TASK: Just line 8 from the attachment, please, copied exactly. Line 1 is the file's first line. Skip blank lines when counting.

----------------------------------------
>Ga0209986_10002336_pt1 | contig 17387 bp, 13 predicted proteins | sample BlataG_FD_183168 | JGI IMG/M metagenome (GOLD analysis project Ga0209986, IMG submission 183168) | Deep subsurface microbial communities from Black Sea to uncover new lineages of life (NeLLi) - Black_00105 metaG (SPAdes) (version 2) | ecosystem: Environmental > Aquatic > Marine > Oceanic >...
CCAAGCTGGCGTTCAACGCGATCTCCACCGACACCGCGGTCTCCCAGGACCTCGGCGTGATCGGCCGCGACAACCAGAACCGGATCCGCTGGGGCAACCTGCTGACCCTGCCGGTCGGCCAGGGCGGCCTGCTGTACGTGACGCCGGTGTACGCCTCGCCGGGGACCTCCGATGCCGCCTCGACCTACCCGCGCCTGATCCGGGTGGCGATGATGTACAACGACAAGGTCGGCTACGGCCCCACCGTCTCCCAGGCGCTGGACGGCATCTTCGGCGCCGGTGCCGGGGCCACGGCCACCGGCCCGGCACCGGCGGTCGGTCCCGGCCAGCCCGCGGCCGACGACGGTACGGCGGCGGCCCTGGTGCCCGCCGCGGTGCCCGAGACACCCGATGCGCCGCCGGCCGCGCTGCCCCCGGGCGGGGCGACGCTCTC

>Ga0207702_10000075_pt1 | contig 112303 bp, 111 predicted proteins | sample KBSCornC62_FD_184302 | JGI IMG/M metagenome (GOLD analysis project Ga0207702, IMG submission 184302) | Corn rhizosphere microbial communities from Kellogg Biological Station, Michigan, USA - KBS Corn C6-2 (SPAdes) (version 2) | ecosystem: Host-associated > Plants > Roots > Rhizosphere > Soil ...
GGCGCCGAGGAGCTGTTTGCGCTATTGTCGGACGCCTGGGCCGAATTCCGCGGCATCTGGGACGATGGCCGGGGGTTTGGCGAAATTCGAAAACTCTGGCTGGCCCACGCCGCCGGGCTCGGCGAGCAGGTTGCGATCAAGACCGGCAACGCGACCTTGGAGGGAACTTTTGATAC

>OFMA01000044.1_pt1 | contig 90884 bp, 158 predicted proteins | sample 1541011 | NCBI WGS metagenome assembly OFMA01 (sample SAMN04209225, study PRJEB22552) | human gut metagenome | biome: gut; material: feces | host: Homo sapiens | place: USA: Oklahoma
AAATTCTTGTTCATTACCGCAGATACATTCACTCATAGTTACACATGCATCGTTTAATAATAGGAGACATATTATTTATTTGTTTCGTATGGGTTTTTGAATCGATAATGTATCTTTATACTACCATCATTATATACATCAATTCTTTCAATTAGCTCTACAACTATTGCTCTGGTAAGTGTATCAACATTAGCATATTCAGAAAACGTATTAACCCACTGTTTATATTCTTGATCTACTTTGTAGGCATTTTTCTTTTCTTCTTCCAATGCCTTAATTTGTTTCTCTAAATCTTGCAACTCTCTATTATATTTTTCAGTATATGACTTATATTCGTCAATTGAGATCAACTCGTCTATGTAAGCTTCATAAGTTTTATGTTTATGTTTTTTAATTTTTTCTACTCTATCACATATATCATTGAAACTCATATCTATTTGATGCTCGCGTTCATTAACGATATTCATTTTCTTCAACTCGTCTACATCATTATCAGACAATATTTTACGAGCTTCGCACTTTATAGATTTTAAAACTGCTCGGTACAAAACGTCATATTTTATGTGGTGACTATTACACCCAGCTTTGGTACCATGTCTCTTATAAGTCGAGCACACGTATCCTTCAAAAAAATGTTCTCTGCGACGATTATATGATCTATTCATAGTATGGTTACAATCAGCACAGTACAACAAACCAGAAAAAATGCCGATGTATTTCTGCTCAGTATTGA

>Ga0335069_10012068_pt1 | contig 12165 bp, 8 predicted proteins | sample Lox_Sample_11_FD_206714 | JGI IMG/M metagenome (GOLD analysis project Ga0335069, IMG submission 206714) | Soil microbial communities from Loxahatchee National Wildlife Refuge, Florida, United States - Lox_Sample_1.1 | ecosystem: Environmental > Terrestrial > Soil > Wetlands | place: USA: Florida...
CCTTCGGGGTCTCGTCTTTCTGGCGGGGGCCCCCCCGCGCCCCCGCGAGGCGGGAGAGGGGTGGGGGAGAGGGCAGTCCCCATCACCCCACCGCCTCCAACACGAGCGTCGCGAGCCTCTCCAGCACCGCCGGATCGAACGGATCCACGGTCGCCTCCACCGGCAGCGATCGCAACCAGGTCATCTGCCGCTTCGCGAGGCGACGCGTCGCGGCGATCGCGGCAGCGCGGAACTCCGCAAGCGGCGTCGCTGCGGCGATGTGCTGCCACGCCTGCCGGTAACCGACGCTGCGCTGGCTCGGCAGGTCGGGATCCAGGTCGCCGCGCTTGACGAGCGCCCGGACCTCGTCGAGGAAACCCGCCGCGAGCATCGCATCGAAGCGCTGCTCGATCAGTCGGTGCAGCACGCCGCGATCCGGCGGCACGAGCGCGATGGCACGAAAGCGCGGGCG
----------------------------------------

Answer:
CCTTCGGGGTCTCGTCTTTCTGGCGGGGGCCCCCCCGCGCCCCCGCGAGGCGGGAGAGGGGTGGGGGAGAGGGCAGTCCCCATCACCCCACCGCCTCCAACACGAGCGTCGCGAGCCTCTCCAGCACCGCCGGATCGAACGGATCCACGGTCGCCTCCACCGGCAGCGATCGCAACCAGGTCATCTGCCGCTTCGCGAGGCGACGCGTCGCGGCGATCGCGGCAGCGCGGAACTCCGCAAGCGGCGTCGCTGCGGCGATGTGCTGCCACGCCTGCCGGTAACCGACGCTGCGCTGGCTCGGCAGGTCGGGATCCAGGTCGCCGCGCTTGACGAGCGCCCGGACCTCGTCGAGGAAACCCGCCGCGAGCATCGCATCGAAGCGCTGCTCGATCAGTCGGTGCAGCACGCCGCGATCCGGCGGCACGAGCGCGATGGCACGAAAGCGCGGGCG